Where is God?
In his homily for The Resurrection of the Lord, at the Easter Vigil in the Holy Night of Easter, Year B, Father Hanly opens our eyes so that we will never again need to ask ourselves, “Where is God?”
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Readings for the Easter Vigil in the Holy Night of Easter, Year B
- First Reading: Genesis 1:1–2:2 or 1:1, 26-31
- Responsorial Psalm: Psalms 104:1-2, 5-6, 10, 12, 13-14, 24, 35, or Psalms 33:4-5, 6-7, 12-13, 20-22
- Second Reading: Genesis 22:1-18 or 22:1-2, 9, 10-13, 15-18
- Responsorial Psalm: Psalms 16:5, 8, 9-10, 11
- Third Reading: Exodus 14:15–15:1
- Responsorial Psalm: Exodus 15:1-2, 3-4, 5-6, 17-18
- Fourth Reading: Isaiah 54:5-14
- Responsorial Psalm: Psalms 30:2, 4, 5-6, 11-12, 13
- Fifth Reading: Isaiah 55:1-11
- Responsorial Psalm: Isaiah 12:2-3, 4, 5-6
- Sixth Reading: Baruch 3:9-15, 32–4:4
- Responsorial Psalm: Psalms 19:8, 9, 10, 11
- Seventh Reading: Ezekiel 36:16-28
- Responsorial Psalm: Psalms 42:3, 5; 43:3, 4, or Isaiah 12:2-3, 4, 5-6, or Psalms 51:12-13, 14-15, 18-19
- Epistle: Romans 6:3-11
- Responsorial Psalm: Psalms 118:1-2, 16, 17, 22-23
- Gospel: Mark 16:1-8:
Easter Day is a day of great joy and we begin that joy this evening.
But, so far, in all the readings and in all the lovely, lovely poetry that has come our way, so far, it’s a mixed blessing.
It begins with sorrow. It begins, as we know after we had heard the readings from yesterday (and the day before), Good Friday.
It begins with a terrible, terrible thing, which is that Jesus, the one we all hoped for, the Messiah, is unbelievably treated with terrible cruelty, with pain and anguish and loss that no other human being from the beginning of time and up to now has ever really felt.
And yet we still say, “Oh happy thought!” that we’d merit such a wonderful healing Saviour.
It begins with sorrow and it ends with great triumph. But we must remember a resurrection is a resurrection. And we hear of it.
You notice in the reading today, everybody’s running around, the people who loved him. The women run to the tomb and they find the man sitting there telling them he’s not here and he has gone someplace else and maybe he will go to Galilee.
And much of the rest of the Gospel, until almost the very end, we do hear of “Where is he?” “He is here. I saw him.” “What did he say, what did he look like?” And it goes on and on.
And there’s a great anguish and a great pain.
And yet when he sits down with the people who love him, not just his disciples but the people who love him, it’s very clear to them that they’re in the presence of the Risen Lord.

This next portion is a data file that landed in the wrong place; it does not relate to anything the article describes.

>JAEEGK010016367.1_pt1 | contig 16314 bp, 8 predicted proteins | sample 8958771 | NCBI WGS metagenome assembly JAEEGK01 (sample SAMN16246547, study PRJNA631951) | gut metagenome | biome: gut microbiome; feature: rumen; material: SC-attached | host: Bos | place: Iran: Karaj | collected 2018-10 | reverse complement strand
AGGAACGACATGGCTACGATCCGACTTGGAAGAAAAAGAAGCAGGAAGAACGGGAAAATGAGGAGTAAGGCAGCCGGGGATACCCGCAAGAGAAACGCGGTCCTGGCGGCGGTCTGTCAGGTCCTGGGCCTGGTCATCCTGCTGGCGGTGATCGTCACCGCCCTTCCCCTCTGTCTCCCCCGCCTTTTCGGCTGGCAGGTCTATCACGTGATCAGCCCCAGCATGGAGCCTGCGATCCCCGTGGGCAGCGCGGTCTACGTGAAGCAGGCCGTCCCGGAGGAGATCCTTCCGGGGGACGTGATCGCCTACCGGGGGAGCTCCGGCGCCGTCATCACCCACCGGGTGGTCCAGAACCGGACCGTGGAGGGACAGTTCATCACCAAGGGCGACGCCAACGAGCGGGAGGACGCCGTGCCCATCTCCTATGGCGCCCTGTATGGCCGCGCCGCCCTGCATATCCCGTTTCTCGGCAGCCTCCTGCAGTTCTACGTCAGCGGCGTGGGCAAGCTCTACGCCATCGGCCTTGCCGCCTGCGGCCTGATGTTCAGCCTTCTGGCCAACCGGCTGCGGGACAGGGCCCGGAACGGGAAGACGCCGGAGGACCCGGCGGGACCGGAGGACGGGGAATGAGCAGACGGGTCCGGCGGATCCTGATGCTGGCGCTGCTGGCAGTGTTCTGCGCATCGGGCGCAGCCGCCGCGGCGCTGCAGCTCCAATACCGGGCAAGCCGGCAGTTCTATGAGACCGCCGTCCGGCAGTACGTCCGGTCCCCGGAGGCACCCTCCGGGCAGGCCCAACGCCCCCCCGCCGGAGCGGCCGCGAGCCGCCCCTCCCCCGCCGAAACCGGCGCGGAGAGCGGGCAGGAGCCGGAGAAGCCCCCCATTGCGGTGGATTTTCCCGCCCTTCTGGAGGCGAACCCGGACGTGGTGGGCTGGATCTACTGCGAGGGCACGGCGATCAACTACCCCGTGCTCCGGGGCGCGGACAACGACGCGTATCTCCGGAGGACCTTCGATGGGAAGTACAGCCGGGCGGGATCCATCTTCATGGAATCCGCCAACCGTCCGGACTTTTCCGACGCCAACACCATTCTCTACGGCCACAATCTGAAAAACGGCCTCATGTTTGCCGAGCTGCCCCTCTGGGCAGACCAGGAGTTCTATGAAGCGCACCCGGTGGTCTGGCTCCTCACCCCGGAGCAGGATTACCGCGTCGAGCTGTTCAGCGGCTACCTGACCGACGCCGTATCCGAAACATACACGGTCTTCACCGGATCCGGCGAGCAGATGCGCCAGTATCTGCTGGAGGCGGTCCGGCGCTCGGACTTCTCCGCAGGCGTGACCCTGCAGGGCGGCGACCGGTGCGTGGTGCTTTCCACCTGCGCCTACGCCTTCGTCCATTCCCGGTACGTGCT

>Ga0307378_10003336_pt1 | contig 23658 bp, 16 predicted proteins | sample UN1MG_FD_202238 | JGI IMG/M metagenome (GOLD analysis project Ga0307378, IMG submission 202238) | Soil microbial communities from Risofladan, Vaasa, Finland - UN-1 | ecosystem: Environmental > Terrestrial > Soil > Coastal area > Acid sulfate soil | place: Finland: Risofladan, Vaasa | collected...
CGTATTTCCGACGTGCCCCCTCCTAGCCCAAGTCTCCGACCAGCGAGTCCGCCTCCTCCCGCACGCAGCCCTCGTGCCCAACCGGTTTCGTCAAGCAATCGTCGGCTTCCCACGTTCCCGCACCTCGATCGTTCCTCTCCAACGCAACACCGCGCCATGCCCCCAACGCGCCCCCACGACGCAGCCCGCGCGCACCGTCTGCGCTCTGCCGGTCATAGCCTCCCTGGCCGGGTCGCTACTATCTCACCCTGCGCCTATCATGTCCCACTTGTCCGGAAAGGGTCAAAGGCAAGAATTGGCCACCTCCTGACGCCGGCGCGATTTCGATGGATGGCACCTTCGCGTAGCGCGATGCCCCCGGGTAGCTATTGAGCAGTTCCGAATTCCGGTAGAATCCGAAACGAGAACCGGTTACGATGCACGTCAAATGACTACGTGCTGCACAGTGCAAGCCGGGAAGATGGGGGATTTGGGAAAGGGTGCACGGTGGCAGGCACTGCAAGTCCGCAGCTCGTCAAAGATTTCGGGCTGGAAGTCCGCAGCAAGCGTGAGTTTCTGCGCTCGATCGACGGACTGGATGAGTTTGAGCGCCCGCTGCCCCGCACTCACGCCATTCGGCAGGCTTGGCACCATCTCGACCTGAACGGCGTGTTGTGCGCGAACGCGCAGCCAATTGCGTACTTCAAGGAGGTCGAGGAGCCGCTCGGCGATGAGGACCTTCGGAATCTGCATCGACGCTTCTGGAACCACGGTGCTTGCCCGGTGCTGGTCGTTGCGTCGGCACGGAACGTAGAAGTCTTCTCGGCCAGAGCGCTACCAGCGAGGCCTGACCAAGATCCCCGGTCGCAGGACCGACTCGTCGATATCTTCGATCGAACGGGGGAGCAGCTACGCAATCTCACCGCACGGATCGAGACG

My favourite chapter from the Old Testament was read today. It was the final reading.
It was the story of how the Israelites, after four hundred years of terrible slavery under the Pharaoh and under the people of Egypt, finally thought that they would be liberated, and they were.
And they got to the River Jordan, as the story goes, and God said, “Put out your arm. Put out your staff.” And Moses put out his staff and the sea parted. And you’re all aware of how they ran through the waters on dry land and they reached the other side.
But down came the Egyptians. And they were after them and they were going to drag them back into slavery once again, those that they didn’t kill, and so they began to enter with their chariots and horses through the opening that the Israelites had found.
And then suddenly God said to Moses, “Lift up your arm.” And he lifted up and pointed his staff at the terrible army that was about to descend upon them, and the waters came back.
And the writer of the incident says, “And all the Egyptians and all the chariots and all their horses and all their men were drowned in the sea.”
And then, which was not read, then the Israelites were so happy they began to jump up and down with joy. They had been saved, they had been saved. And Moses’ sister began to dance with tambourines and people were dancing all around.
And it was so contagious. And the angels were looking down, they were looking down from heaven and watching it all, and they began to cheer and dance.
And God turned to them and He looked at them lividly and He said, “How can you sing and dance when My own children are drowning in the sea?”*
All of a sudden, you begin to realise that it isn’t winners and losers, it’s human beings.
And much of the life of human beings is full of terrible pain and sorrow, difficulties.
And there’s no such thing as a good, good, good man, except when God says, “All men and women are good, because God does not create garbage, He only creates what’s good and beautiful.”
And we know that’s true.